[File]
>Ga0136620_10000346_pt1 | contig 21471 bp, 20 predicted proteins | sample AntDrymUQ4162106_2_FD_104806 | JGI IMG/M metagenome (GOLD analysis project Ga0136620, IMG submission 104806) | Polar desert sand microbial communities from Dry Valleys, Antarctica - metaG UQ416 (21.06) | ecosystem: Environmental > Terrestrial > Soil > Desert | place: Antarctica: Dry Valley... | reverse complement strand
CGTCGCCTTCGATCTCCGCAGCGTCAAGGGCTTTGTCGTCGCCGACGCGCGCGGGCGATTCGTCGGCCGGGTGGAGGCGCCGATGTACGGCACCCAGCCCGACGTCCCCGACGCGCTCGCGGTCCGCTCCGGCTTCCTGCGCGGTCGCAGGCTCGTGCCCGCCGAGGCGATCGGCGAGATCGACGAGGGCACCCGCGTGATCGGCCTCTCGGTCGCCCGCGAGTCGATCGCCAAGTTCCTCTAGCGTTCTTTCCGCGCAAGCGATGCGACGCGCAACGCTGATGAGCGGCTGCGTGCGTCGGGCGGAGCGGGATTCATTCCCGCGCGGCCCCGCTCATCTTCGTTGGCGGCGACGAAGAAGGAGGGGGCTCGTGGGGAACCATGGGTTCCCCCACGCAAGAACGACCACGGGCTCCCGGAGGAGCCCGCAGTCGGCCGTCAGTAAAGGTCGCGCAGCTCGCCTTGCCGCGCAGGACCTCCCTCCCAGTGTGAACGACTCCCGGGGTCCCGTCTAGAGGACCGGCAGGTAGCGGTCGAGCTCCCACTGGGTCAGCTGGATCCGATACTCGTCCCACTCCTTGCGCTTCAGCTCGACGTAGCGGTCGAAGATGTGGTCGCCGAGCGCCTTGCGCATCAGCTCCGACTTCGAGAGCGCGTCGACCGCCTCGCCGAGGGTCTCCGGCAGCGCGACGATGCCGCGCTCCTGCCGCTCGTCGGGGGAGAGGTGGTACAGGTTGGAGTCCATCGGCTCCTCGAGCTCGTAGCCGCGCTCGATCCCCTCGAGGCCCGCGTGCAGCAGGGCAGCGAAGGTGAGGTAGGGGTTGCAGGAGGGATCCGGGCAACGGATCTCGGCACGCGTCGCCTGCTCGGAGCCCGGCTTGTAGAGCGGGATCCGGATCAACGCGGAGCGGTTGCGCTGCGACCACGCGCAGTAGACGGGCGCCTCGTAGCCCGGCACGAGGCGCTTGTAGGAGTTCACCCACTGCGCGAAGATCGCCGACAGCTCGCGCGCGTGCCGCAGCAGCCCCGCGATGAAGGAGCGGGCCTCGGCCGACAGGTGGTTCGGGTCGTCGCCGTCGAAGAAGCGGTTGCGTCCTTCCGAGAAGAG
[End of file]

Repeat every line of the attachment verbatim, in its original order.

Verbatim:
>Ga0136620_10000346_pt1 | contig 21471 bp, 20 predicted proteins | sample AntDrymUQ4162106_2_FD_104806 | JGI IMG/M metagenome (GOLD analysis project Ga0136620, IMG submission 104806) | Polar desert sand microbial communities from Dry Valleys, Antarctica - metaG UQ416 (21.06) | ecosystem: Environmental > Terrestrial > Soil > Desert | place: Antarctica: Dry Valley... | reverse complement strand
CGTCGCCTTCGATCTCCGCAGCGTCAAGGGCTTTGTCGTCGCCGACGCGCGCGGGCGATTCGTCGGCCGGGTGGAGGCGCCGATGTACGGCACCCAGCCCGACGTCCCCGACGCGCTCGCGGTCCGCTCCGGCTTCCTGCGCGGTCGCAGGCTCGTGCCCGCCGAGGCGATCGGCGAGATCGACGAGGGCACCCGCGTGATCGGCCTCTCGGTCGCCCGCGAGTCGATCGCCAAGTTCCTCTAGCGTTCTTTCCGCGCAAGCGATGCGACGCGCAACGCTGATGAGCGGCTGCGTGCGTCGGGCGGAGCGGGATTCATTCCCGCGCGGCCCCGCTCATCTTCGTTGGCGGCGACGAAGAAGGAGGGGGCTCGTGGGGAACCATGGGTTCCCCCACGCAAGAACGACCACGGGCTCCCGGAGGAGCCCGCAGTCGGCCGTCAGTAAAGGTCGCGCAGCTCGCCTTGCCGCGCAGGACCTCCCTCCCAGTGTGAACGACTCCCGGGGTCCCGTCTAGAGGACCGGCAGGTAGCGGTCGAGCTCCCACTGGGTCAGCTGGATCCGATACTCGTCCCACTCCTTGCGCTTCAGCTCGACGTAGCGGTCGAAGATGTGGTCGCCGAGCGCCTTGCGCATCAGCTCCGACTTCGAGAGCGCGTCGACCGCCTCGCCGAGGGTCTCCGGCAGCGCGACGATGCCGCGCTCCTGCCGCTCGTCGGGGGAGAGGTGGTACAGGTTGGAGTCCATCGGCTCCTCGAGCTCGTAGCCGCGCTCGATCCCCTCGAGGCCCGCGTGCAGCAGGGCAGCGAAGGTGAGGTAGGGGTTGCAGGAGGGATCCGGGCAACGGATCTCGGCACGCGTCGCCTGCTCGGAGCCCGGCTTGTAGAGCGGGATCCGGATCAACGCGGAGCGGTTGCGCTGCGACCACGCGCAGTAGACGGGCGCCTCGTAGCCCGGCACGAGGCGCTTGTAGGAGTTCACCCACTGCGCGAAGATCGCCGACAGCTCGCGCGCGTGCCGCAGCAGCCCCGCGATGAAGGAGCGGGCCTCGGCCGACAGGTGGTTCGGGTCGTCGCCGTCGAAGAAGCGGTTGCGTCCTTCCGAGAAGAG